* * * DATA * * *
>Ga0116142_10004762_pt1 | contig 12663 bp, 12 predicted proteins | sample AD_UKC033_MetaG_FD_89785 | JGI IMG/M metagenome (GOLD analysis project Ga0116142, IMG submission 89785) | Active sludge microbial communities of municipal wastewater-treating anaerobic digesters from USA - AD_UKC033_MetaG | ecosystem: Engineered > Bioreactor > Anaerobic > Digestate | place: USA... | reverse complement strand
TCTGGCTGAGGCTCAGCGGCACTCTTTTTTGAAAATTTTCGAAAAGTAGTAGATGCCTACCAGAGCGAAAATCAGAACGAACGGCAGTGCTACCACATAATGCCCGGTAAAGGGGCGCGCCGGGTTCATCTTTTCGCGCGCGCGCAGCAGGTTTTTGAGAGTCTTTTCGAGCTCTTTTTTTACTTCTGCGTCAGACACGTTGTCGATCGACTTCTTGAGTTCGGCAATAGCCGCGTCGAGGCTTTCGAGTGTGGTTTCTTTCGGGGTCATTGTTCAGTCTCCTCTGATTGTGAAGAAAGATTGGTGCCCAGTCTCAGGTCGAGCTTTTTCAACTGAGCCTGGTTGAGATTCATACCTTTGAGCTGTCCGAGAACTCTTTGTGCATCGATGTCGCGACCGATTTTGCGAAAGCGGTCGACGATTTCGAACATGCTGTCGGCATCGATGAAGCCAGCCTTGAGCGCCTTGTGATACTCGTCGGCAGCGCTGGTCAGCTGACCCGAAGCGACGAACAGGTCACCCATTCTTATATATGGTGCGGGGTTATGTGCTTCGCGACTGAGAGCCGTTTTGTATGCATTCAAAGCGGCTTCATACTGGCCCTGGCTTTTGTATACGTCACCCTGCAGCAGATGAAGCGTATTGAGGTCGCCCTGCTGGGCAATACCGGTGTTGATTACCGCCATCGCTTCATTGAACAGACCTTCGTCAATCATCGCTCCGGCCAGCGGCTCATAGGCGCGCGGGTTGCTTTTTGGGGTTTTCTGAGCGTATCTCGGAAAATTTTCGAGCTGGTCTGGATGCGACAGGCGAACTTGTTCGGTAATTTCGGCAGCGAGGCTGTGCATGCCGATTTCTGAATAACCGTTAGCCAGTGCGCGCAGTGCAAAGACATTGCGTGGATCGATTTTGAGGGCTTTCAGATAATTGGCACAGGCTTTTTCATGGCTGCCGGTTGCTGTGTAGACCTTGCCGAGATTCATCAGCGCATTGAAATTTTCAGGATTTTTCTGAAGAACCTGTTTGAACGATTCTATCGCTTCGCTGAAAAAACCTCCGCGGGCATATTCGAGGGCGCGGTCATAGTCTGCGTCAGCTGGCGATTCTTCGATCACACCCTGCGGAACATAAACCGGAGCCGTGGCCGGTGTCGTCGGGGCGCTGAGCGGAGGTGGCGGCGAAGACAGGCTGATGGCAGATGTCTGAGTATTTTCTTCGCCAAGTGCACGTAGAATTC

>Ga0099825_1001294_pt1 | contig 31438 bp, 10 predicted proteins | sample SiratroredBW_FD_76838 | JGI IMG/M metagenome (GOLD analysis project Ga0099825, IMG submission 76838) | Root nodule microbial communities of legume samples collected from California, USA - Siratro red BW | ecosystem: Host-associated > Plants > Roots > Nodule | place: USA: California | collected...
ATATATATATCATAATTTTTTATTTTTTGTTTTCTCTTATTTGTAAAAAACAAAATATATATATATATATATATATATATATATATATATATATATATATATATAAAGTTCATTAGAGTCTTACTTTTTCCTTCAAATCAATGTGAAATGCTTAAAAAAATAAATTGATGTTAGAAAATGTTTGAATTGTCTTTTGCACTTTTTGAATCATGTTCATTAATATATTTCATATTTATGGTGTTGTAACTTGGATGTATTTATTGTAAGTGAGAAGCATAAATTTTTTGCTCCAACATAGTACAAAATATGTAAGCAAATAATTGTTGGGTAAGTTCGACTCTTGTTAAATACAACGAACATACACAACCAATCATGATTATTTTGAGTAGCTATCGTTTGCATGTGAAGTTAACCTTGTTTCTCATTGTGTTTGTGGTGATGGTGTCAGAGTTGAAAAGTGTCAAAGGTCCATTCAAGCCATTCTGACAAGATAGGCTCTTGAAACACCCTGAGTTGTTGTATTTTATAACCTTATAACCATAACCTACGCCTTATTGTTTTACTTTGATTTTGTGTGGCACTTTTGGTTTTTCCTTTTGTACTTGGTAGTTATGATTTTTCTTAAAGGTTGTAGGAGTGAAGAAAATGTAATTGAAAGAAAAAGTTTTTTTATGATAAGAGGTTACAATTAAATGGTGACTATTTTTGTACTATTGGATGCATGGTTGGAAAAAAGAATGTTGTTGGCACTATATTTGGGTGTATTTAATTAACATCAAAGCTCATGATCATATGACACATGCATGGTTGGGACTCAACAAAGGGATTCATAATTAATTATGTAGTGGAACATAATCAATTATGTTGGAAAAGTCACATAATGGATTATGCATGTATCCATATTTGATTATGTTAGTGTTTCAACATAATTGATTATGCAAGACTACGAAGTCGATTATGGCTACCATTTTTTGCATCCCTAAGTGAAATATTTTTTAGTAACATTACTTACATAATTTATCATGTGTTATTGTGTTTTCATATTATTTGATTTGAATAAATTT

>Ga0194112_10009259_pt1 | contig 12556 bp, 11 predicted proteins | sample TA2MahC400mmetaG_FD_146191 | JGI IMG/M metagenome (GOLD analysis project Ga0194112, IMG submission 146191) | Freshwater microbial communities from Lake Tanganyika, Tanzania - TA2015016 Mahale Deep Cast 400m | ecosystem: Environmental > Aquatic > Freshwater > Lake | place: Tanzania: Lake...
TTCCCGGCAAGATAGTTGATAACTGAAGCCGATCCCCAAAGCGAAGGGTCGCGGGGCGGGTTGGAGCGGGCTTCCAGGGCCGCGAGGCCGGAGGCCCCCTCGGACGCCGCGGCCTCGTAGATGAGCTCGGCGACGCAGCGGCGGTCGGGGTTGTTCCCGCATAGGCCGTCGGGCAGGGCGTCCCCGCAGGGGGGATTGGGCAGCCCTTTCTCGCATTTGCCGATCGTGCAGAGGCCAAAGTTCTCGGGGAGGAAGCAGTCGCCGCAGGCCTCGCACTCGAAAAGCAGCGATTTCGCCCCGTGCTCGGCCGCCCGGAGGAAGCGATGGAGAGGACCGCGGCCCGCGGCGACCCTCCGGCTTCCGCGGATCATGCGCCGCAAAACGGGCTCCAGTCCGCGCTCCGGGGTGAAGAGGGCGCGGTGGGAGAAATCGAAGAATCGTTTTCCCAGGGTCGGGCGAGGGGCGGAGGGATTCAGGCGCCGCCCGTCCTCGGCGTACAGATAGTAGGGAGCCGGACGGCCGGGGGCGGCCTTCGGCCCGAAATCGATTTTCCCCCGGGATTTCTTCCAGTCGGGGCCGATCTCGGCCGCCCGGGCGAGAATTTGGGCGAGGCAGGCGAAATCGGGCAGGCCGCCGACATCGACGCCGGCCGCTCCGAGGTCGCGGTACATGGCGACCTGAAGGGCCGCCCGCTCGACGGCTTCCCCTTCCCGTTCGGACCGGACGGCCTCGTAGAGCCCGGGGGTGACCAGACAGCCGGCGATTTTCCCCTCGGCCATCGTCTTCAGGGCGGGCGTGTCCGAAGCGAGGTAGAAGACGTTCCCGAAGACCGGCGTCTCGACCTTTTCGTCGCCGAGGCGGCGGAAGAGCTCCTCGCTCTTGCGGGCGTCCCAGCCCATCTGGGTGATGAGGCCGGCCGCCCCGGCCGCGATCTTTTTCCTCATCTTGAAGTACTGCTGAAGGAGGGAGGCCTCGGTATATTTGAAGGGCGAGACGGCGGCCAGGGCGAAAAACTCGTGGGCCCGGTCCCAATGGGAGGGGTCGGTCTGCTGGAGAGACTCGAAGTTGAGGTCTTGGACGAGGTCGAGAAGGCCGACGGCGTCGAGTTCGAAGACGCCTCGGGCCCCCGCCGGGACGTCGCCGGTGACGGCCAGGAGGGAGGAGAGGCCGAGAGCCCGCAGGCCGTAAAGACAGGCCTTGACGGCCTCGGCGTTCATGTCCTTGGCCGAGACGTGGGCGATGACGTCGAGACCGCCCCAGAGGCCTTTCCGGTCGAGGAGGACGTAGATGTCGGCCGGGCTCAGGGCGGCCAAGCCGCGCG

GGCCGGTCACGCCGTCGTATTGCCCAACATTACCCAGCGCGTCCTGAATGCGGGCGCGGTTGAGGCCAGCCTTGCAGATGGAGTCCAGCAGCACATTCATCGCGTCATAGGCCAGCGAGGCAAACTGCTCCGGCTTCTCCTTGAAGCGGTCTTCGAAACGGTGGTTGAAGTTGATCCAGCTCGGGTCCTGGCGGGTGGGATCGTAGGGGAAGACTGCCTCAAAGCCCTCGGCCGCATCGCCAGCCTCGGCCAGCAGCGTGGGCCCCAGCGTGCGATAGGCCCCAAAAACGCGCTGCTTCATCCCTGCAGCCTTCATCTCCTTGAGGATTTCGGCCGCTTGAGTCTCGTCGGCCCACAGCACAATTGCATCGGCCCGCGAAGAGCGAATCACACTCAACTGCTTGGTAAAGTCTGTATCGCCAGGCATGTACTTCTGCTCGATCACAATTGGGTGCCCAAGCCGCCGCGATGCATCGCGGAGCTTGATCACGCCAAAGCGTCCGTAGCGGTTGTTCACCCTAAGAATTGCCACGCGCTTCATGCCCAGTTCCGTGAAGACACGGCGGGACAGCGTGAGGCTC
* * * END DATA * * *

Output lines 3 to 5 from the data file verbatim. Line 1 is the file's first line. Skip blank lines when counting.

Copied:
>Ga0099825_1001294_pt1 | contig 31438 bp, 10 predicted proteins | sample SiratroredBW_FD_76838 | JGI IMG/M metagenome (GOLD analysis project Ga0099825, IMG submission 76838) | Root nodule microbial communities of legume samples collected from California, USA - Siratro red BW | ecosystem: Host-associated > Plants > Roots > Nodule | place: USA: California | collected...
ATATATATATCATAATTTTTTATTTTTTGTTTTCTCTTATTTGTAAAAAACAAAATATATATATATATATATATATATATATATATATATATATATATATATATAAAGTTCATTAGAGTCTTACTTTTTCCTTCAAATCAATGTGAAATGCTTAAAAAAATAAATTGATGTTAGAAAATGTTTGAATTGTCTTTTGCACTTTTTGAATCATGTTCATTAATATATTTCATATTTATGGTGTTGTAACTTGGATGTATTTATTGTAAGTGAGAAGCATAAATTTTTTGCTCCAACATAGTACAAAATATGTAAGCAAATAATTGTTGGGTAAGTTCGACTCTTGTTAAATACAACGAACATACACAACCAATCATGATTATTTTGAGTAGCTATCGTTTGCATGTGAAGTTAACCTTGTTTCTCATTGTGTTTGTGGTGATGGTGTCAGAGTTGAAAAGTGTCAAAGGTCCATTCAAGCCATTCTGACAAGATAGGCTCTTGAAACACCCTGAGTTGTTGTATTTTATAACCTTATAACCATAACCTACGCCTTATTGTTTTACTTTGATTTTGTGTGGCACTTTTGGTTTTTCCTTTTGTACTTGGTAGTTATGATTTTTCTTAAAGGTTGTAGGAGTGAAGAAAATGTAATTGAAAGAAAAAGTTTTTTTATGATAAGAGGTTACAATTAAATGGTGACTATTTTTGTACTATTGGATGCATGGTTGGAAAAAAGAATGTTGTTGGCACTATATTTGGGTGTATTTAATTAACATCAAAGCTCATGATCATATGACACATGCATGGTTGGGACTCAACAAAGGGATTCATAATTAATTATGTAGTGGAACATAATCAATTATGTTGGAAAAGTCACATAATGGATTATGCATGTATCCATATTTGATTATGTTAGTGTTTCAACATAATTGATTATGCAAGACTACGAAGTCGATTATGGCTACCATTTTTTGCATCCCTAAGTGAAATATTTTTTAGTAACATTACTTACATAATTTATCATGTGTTATTGTGTTTTCATATTATTTGATTTGAATAAATTT

>Ga0194112_10009259_pt1 | contig 12556 bp, 11 predicted proteins | sample TA2MahC400mmetaG_FD_146191 | JGI IMG/M metagenome (GOLD analysis project Ga0194112, IMG submission 146191) | Freshwater microbial communities from Lake Tanganyika, Tanzania - TA2015016 Mahale Deep Cast 400m | ecosystem: Environmental > Aquatic > Freshwater > Lake | place: Tanzania: Lake...